Recently bought paper books, sorted in order of descending weirdness. (Most of my recently bought books are e-books, not easily photographed.)
I felt the urge to read Boris Mouravieff’s Gnosis again. It is a rather specific urge, like the book is wordlessly calling to me. So I’ve nibbled at it again. It is interesting as usual. Some things seem very likely to be true. Some seem out and out weird.
For instance, obvious truth: As ordinary people without esoteric practice, we are swept away by the currents of emotions and influences but are not aware of it, thinking instead that we are acting of our own free will. Once we have studied esoteric Truth, we begin to become able to notice when we are being swept away, but we are still not able to stop it. The “A influences” as he calls them, the influences of this world, are still far too strong for us. To attack them head on would be like attacking windmills. Windmills 1, idealist 0.
What people usually do when they begin to observe that they are rarely in control of their own mind and body? Lie. “Cheat until caught, then lie” as a friend used to have as his mail signature. Avoid the truth like the plague. As if it were the rotting corpse of an Ebola victim, ready to infect anyone who passes downwind of it. Construct a fake personality that is the captain of its own fate. I did it all on purpose! Unless it was illegal or hurt someone, then it was someone else’s fault.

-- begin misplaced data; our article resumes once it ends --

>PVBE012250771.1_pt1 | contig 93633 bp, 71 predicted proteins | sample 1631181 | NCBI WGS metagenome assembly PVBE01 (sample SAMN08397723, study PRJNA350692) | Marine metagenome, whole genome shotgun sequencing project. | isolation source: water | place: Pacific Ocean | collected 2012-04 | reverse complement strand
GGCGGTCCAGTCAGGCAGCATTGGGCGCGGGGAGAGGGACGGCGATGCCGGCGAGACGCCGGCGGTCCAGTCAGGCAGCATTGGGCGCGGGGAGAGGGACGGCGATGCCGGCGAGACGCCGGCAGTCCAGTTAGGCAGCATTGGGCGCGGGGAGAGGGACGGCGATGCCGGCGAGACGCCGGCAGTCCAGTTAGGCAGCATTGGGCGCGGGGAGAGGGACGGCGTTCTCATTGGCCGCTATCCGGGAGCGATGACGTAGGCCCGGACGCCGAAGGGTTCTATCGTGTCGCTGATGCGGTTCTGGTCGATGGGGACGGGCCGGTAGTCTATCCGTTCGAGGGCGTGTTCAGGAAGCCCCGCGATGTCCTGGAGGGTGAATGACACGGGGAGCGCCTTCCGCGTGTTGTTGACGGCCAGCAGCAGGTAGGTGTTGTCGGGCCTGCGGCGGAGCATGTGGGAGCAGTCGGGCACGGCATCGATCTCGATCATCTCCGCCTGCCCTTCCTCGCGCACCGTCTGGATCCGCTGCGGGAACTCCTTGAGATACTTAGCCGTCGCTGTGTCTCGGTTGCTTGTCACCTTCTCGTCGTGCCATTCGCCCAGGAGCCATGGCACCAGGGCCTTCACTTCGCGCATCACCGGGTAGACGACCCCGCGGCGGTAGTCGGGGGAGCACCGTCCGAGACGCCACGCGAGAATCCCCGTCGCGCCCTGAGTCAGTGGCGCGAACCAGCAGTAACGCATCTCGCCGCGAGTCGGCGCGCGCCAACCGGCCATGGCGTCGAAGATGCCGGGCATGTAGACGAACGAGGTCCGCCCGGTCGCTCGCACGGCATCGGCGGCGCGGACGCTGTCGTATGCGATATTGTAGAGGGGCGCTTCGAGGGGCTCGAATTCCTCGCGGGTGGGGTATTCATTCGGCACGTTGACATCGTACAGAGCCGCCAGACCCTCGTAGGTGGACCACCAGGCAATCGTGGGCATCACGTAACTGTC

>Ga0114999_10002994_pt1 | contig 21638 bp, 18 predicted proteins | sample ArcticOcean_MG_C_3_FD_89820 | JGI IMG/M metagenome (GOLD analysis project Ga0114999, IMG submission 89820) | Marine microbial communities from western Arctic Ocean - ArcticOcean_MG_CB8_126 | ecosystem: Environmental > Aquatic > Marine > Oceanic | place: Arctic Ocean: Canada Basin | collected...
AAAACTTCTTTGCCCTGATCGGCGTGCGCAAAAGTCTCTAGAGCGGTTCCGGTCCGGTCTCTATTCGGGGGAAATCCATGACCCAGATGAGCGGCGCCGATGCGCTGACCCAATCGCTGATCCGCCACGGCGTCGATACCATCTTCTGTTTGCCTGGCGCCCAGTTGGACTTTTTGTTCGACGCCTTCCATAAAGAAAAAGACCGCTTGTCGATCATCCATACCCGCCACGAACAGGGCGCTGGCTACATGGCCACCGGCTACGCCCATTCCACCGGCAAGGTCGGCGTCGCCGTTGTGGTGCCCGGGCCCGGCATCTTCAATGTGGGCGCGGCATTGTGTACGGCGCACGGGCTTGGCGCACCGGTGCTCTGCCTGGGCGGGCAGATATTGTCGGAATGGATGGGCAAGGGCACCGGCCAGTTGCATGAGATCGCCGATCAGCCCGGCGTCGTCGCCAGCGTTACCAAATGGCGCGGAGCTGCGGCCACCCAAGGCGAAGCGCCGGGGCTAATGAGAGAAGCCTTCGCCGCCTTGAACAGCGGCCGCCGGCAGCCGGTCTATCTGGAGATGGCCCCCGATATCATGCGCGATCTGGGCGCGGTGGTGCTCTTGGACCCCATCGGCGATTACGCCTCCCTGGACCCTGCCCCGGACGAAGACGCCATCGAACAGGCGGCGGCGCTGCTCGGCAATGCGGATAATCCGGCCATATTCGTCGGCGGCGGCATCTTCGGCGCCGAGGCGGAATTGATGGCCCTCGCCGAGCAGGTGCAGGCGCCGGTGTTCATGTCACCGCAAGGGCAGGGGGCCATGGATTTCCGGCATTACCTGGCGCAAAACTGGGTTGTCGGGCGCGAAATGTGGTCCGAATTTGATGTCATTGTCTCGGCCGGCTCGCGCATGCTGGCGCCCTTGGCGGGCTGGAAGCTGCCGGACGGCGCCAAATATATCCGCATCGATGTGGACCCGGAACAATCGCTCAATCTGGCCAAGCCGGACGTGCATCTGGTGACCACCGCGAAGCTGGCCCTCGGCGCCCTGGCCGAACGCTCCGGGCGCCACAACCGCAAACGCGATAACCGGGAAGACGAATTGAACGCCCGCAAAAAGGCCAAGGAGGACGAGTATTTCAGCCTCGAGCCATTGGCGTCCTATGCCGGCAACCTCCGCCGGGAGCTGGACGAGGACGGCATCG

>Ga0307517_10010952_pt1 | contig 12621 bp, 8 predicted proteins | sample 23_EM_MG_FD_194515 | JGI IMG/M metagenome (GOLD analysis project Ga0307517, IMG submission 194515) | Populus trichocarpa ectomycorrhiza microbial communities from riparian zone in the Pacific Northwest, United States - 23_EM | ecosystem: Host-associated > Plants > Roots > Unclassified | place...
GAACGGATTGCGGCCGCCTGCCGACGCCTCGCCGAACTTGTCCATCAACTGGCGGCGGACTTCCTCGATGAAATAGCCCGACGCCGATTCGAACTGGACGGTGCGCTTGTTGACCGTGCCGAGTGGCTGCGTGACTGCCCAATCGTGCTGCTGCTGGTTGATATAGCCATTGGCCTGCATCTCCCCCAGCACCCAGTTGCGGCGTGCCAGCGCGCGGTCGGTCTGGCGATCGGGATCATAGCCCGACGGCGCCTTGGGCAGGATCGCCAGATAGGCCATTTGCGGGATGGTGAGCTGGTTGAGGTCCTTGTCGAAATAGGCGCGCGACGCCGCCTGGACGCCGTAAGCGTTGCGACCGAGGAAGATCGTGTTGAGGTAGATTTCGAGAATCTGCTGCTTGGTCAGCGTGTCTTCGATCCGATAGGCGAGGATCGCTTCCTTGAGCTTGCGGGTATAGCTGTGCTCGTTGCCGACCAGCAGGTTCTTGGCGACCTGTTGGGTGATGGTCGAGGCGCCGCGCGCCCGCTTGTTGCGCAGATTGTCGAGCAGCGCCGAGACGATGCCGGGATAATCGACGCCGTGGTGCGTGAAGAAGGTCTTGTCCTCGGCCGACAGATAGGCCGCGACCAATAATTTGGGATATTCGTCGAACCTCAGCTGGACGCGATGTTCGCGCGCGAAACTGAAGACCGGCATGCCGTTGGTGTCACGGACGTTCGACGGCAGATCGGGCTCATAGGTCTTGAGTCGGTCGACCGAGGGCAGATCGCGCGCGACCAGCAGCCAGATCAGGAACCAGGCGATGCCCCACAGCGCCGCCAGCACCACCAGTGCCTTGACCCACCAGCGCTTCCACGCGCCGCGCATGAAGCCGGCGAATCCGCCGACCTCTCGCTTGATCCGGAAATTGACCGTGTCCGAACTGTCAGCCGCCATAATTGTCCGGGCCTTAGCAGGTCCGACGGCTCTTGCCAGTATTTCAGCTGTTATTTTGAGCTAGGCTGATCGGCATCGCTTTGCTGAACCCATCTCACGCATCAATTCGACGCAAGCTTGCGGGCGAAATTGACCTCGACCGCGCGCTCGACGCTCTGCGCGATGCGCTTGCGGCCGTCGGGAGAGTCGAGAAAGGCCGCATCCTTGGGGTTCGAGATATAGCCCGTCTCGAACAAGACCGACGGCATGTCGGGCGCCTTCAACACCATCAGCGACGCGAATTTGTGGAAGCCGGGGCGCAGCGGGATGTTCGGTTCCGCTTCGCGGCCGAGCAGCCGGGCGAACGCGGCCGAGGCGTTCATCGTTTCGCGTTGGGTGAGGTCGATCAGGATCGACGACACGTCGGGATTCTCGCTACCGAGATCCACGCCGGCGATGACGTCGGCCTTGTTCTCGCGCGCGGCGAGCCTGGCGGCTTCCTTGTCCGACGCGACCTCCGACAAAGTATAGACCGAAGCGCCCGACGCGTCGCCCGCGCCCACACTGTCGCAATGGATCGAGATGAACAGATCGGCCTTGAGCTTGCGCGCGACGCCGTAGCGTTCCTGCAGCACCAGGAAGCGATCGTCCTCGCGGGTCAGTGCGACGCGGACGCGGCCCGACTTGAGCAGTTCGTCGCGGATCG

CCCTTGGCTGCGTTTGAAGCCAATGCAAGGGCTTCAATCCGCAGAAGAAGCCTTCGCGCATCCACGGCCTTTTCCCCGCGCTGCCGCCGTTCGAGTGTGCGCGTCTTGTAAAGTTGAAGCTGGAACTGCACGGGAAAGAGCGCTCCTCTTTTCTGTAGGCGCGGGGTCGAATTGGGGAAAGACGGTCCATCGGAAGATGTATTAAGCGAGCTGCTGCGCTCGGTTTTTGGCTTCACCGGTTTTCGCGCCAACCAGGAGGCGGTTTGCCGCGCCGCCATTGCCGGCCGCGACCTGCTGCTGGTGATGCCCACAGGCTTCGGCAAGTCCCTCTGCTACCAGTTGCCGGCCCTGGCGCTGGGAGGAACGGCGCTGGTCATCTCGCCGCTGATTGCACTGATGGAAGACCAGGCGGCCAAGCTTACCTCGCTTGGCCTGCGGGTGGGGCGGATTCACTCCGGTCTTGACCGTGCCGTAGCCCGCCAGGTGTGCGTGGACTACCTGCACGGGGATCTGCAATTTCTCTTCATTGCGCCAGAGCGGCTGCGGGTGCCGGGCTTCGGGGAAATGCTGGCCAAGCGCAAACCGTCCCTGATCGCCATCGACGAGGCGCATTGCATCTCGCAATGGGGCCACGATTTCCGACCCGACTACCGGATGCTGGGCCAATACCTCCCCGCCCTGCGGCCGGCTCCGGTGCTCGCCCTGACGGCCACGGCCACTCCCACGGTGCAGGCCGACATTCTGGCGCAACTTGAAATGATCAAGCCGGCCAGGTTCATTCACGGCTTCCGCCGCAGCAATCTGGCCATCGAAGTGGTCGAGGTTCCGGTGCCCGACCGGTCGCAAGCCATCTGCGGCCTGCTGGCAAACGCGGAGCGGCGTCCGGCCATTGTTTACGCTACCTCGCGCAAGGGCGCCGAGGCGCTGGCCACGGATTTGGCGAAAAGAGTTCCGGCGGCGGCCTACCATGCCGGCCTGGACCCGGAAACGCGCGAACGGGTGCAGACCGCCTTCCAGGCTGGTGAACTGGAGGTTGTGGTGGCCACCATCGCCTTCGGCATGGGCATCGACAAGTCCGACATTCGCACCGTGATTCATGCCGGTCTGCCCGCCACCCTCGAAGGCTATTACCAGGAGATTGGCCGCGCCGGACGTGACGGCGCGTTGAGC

To study this more closely, I have picked up a book recommended by Farnam Street (the blog of secular wisdom seeking mentioned in my previous entry). The book is The (Honest) Truth about Dishonesty by Dan Ariely. It is about the observation that all normal people cheat a bit, but few dedicate their life to swindling. Therefore there must be a different mechanism behind the everyday cheating and lying that you and I do, different from the all-out sociopath swindlers who are bosses of Wall Street corporations.
I have begun reading it. It is borderline boring so far, but I need to know what I am doing to pull the wool over my inner eye. So I intend to persevere in reading it. Some day.